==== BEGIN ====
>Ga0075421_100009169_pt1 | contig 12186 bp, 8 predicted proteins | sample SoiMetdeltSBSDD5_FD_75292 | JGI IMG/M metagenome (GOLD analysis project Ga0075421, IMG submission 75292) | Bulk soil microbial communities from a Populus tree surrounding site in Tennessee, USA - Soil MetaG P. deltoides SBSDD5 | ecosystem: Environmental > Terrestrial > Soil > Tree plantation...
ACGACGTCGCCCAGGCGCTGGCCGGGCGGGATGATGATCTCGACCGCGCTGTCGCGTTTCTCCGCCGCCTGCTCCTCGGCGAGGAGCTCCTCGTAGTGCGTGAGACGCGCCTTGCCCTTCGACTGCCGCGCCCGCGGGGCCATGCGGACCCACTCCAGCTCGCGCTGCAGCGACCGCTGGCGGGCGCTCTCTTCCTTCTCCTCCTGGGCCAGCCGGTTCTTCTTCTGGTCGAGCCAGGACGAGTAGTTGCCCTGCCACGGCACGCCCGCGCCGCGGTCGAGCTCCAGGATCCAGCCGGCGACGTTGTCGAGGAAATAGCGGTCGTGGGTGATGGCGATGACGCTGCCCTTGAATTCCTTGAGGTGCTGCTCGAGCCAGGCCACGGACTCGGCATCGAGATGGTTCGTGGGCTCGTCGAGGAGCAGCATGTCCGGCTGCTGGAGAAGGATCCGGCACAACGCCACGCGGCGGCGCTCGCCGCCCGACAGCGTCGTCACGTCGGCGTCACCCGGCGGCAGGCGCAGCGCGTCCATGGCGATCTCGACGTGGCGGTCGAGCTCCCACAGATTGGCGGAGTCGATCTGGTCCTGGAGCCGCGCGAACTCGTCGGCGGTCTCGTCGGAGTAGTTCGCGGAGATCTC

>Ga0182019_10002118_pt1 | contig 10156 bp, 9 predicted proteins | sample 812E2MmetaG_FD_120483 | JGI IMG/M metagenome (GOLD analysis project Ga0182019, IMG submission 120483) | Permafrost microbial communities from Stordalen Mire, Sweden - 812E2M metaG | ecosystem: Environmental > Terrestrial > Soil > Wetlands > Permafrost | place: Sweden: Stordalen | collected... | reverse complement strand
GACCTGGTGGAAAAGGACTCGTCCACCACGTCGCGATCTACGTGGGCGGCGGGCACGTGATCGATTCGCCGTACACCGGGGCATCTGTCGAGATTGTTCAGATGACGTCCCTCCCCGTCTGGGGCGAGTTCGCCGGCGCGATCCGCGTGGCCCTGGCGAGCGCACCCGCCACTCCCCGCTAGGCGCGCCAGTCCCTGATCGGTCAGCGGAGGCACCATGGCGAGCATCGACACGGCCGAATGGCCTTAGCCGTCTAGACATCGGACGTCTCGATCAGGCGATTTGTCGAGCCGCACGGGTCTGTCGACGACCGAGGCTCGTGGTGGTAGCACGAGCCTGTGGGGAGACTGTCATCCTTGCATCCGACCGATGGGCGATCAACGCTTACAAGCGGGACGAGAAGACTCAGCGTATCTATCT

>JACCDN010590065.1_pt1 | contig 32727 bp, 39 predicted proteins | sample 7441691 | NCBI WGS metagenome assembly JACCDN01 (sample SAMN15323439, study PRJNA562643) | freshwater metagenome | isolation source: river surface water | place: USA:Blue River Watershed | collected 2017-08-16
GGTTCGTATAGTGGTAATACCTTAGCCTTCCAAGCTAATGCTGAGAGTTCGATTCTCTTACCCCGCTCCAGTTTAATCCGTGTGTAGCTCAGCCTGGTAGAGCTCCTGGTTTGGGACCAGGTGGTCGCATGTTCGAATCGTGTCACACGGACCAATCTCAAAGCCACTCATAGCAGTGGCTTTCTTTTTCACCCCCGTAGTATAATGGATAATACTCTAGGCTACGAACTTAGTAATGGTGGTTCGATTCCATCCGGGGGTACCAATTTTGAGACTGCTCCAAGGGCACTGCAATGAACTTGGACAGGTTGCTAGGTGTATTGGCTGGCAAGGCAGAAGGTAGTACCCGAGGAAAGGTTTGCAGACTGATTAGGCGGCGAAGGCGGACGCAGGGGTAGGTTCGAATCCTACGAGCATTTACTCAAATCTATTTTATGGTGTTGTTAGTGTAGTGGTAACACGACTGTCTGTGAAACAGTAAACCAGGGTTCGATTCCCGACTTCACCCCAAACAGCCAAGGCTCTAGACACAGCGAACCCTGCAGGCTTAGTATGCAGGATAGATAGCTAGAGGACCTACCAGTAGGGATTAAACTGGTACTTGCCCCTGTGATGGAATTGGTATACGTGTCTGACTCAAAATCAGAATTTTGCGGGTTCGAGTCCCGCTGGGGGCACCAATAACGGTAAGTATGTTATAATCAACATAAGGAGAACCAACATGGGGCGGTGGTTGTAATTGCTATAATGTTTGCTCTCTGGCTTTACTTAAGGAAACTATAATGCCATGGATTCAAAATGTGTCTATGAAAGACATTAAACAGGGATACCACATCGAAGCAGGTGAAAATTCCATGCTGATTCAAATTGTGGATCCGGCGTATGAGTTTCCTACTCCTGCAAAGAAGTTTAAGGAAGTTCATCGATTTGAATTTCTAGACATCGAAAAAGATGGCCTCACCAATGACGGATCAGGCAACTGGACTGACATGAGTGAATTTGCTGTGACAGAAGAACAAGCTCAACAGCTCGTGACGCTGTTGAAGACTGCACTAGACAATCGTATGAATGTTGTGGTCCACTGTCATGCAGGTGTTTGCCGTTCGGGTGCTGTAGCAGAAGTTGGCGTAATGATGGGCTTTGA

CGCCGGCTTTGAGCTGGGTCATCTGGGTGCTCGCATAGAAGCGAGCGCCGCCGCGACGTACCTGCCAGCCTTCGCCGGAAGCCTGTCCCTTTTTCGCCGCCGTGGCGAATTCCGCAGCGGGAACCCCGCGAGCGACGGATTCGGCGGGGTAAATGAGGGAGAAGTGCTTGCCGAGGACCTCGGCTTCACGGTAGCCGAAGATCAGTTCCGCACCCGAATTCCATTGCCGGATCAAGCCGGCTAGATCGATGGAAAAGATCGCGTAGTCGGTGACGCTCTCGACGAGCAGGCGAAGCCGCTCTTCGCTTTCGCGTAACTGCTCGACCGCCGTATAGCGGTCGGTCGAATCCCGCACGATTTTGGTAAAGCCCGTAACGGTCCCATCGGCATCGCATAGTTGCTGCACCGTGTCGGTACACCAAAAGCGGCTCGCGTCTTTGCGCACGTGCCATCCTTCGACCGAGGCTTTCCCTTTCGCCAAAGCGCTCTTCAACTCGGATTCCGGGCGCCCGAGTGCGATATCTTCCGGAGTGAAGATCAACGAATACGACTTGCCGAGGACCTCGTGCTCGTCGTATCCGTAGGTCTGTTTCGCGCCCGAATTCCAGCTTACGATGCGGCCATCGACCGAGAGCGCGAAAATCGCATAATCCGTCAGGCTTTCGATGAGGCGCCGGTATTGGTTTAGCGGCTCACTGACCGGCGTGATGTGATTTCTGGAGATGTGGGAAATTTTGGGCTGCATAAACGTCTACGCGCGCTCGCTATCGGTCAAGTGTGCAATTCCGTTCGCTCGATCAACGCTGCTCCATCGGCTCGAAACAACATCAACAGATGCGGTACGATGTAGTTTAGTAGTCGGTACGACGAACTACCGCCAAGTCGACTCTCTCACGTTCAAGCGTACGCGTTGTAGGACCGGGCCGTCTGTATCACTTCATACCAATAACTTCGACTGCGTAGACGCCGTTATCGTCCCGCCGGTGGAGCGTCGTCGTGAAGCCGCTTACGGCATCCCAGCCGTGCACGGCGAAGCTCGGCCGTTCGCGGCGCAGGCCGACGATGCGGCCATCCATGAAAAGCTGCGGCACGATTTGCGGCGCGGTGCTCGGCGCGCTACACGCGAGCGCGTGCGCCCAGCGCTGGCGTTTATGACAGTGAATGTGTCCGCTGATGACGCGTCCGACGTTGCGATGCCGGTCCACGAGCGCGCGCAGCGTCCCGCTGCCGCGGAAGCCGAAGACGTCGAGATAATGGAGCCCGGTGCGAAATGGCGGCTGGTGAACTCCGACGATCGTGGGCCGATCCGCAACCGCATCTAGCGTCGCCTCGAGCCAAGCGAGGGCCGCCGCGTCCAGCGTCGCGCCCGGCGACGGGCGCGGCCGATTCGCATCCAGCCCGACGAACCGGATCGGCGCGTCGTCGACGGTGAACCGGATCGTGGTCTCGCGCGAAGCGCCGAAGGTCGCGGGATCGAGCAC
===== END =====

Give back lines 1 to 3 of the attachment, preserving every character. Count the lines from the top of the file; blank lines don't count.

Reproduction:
>Ga0075421_100009169_pt1 | contig 12186 bp, 8 predicted proteins | sample SoiMetdeltSBSDD5_FD_75292 | JGI IMG/M metagenome (GOLD analysis project Ga0075421, IMG submission 75292) | Bulk soil microbial communities from a Populus tree surrounding site in Tennessee, USA - Soil MetaG P. deltoides SBSDD5 | ecosystem: Environmental > Terrestrial > Soil > Tree plantation...
ACGACGTCGCCCAGGCGCTGGCCGGGCGGGATGATGATCTCGACCGCGCTGTCGCGTTTCTCCGCCGCCTGCTCCTCGGCGAGGAGCTCCTCGTAGTGCGTGAGACGCGCCTTGCCCTTCGACTGCCGCGCCCGCGGGGCCATGCGGACCCACTCCAGCTCGCGCTGCAGCGACCGCTGGCGGGCGCTCTCTTCCTTCTCCTCCTGGGCCAGCCGGTTCTTCTTCTGGTCGAGCCAGGACGAGTAGTTGCCCTGCCACGGCACGCCCGCGCCGCGGTCGAGCTCCAGGATCCAGCCGGCGACGTTGTCGAGGAAATAGCGGTCGTGGGTGATGGCGATGACGCTGCCCTTGAATTCCTTGAGGTGCTGCTCGAGCCAGGCCACGGACTCGGCATCGAGATGGTTCGTGGGCTCGTCGAGGAGCAGCATGTCCGGCTGCTGGAGAAGGATCCGGCACAACGCCACGCGGCGGCGCTCGCCGCCCGACAGCGTCGTCACGTCGGCGTCACCCGGCGGCAGGCGCAGCGCGTCCATGGCGATCTCGACGTGGCGGTCGAGCTCCCACAGATTGGCGGAGTCGATCTGGTCCTGGAGCCGCGCGAACTCGTCGGCGGTCTCGTCGGAGTAGTTCGCGGAGATCTC

>Ga0182019_10002118_pt1 | contig 10156 bp, 9 predicted proteins | sample 812E2MmetaG_FD_120483 | JGI IMG/M metagenome (GOLD analysis project Ga0182019, IMG submission 120483) | Permafrost microbial communities from Stordalen Mire, Sweden - 812E2M metaG | ecosystem: Environmental > Terrestrial > Soil > Wetlands > Permafrost | place: Sweden: Stordalen | collected... | reverse complement strand